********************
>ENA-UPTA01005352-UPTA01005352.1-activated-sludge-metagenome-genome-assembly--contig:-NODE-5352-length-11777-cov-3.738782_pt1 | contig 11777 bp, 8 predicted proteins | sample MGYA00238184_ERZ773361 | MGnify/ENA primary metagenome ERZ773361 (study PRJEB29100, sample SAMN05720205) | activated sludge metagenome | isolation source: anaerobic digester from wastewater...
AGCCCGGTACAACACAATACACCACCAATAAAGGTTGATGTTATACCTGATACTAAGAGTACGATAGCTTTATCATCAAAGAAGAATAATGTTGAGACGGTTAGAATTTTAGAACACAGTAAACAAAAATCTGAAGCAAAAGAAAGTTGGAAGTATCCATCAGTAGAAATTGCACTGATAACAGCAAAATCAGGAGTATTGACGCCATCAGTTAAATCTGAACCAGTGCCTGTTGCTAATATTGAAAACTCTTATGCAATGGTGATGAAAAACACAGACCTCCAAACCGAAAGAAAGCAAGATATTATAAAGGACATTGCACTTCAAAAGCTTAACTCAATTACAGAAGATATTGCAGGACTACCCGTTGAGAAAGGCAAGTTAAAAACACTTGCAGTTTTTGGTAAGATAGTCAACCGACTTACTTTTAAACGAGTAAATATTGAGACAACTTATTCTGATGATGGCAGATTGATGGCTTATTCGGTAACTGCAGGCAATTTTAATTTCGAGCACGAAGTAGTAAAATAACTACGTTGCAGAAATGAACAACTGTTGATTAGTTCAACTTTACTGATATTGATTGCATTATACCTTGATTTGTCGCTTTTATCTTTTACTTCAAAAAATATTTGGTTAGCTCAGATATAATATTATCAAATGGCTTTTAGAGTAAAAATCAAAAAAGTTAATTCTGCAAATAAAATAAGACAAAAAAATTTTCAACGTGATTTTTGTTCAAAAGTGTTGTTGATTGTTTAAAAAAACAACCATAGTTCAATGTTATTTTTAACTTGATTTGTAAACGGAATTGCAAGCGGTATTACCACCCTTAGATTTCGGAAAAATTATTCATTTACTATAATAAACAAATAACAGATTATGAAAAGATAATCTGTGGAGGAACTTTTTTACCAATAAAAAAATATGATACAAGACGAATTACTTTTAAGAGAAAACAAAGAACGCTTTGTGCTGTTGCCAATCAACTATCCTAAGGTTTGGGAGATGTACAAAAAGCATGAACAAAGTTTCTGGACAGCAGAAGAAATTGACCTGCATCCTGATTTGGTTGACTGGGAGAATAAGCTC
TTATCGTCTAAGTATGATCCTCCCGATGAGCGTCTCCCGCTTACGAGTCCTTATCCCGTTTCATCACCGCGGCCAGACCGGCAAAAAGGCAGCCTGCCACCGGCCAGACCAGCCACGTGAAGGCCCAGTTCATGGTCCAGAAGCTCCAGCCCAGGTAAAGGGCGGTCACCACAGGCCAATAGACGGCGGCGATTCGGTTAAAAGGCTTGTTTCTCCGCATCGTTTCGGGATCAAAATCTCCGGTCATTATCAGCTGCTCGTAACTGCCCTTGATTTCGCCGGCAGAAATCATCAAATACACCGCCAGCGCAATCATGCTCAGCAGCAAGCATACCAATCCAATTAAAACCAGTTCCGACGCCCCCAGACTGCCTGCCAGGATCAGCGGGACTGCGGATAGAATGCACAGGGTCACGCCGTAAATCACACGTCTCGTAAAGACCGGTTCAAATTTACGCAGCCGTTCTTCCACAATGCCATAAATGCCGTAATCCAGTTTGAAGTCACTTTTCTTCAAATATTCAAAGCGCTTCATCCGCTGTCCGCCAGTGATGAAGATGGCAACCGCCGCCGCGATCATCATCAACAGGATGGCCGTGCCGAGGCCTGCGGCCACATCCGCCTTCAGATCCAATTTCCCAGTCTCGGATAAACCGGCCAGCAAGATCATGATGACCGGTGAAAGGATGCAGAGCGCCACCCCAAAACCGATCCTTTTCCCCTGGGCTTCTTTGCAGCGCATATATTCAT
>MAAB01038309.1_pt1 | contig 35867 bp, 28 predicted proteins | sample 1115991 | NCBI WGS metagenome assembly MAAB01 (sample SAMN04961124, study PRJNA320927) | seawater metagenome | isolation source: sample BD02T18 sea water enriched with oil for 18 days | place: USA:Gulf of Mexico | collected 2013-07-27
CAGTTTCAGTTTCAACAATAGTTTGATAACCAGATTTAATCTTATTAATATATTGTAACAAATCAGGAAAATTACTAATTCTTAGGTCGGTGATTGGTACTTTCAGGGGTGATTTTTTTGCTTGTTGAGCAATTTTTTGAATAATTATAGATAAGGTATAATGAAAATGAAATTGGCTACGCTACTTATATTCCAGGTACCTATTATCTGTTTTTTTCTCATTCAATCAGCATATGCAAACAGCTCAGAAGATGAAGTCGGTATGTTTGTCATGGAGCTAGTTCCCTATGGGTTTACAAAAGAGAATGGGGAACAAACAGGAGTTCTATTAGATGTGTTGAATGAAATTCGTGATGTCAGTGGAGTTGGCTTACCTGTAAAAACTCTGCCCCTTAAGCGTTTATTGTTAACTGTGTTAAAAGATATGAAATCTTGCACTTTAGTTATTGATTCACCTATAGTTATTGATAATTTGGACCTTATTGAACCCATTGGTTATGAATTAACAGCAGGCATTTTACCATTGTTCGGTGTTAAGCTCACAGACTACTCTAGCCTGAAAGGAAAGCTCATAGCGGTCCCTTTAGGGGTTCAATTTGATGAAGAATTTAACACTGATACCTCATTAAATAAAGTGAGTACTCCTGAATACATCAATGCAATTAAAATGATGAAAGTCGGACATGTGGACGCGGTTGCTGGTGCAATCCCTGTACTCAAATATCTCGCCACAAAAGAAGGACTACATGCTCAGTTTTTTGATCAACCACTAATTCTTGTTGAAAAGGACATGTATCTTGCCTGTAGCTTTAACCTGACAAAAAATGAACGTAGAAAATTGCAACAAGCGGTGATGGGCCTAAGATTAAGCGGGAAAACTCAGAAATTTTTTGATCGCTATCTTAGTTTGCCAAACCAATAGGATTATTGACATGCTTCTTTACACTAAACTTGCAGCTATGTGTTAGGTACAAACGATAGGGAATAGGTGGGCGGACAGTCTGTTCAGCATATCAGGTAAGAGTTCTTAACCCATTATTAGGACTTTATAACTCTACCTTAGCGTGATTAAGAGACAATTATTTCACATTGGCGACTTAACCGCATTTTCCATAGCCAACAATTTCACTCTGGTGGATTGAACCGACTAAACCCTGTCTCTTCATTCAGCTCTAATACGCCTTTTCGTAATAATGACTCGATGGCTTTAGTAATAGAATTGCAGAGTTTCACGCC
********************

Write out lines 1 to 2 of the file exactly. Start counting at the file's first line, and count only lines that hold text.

>ENA-UPTA01005352-UPTA01005352.1-activated-sludge-metagenome-genome-assembly--contig:-NODE-5352-length-11777-cov-3.738782_pt1 | contig 11777 bp, 8 predicted proteins | sample MGYA00238184_ERZ773361 | MGnify/ENA primary metagenome ERZ773361 (study PRJEB29100, sample SAMN05720205) | activated sludge metagenome | isolation source: anaerobic digester from wastewater...
AGCCCGGTACAACACAATACACCACCAATAAAGGTTGATGTTATACCTGATACTAAGAGTACGATAGCTTTATCATCAAAGAAGAATAATGTTGAGACGGTTAGAATTTTAGAACACAGTAAACAAAAATCTGAAGCAAAAGAAAGTTGGAAGTATCCATCAGTAGAAATTGCACTGATAACAGCAAAATCAGGAGTATTGACGCCATCAGTTAAATCTGAACCAGTGCCTGTTGCTAATATTGAAAACTCTTATGCAATGGTGATGAAAAACACAGACCTCCAAACCGAAAGAAAGCAAGATATTATAAAGGACATTGCACTTCAAAAGCTTAACTCAATTACAGAAGATATTGCAGGACTACCCGTTGAGAAAGGCAAGTTAAAAACACTTGCAGTTTTTGGTAAGATAGTCAACCGACTTACTTTTAAACGAGTAAATATTGAGACAACTTATTCTGATGATGGCAGATTGATGGCTTATTCGGTAACTGCAGGCAATTTTAATTTCGAGCACGAAGTAGTAAAATAACTACGTTGCAGAAATGAACAACTGTTGATTAGTTCAACTTTACTGATATTGATTGCATTATACCTTGATTTGTCGCTTTTATCTTTTACTTCAAAAAATATTTGGTTAGCTCAGATATAATATTATCAAATGGCTTTTAGAGTAAAAATCAAAAAAGTTAATTCTGCAAATAAAATAAGACAAAAAAATTTTCAACGTGATTTTTGTTCAAAAGTGTTGTTGATTGTTTAAAAAAACAACCATAGTTCAATGTTATTTTTAACTTGATTTGTAAACGGAATTGCAAGCGGTATTACCACCCTTAGATTTCGGAAAAATTATTCATTTACTATAATAAACAAATAACAGATTATGAAAAGATAATCTGTGGAGGAACTTTTTTACCAATAAAAAAATATGATACAAGACGAATTACTTTTAAGAGAAAACAAAGAACGCTTTGTGCTGTTGCCAATCAACTATCCTAAGGTTTGGGAGATGTACAAAAAGCATGAACAAAGTTTCTGGACAGCAGAAGAAATTGACCTGCATCCTGATTTGGTTGACTGGGAGAATAAGCTC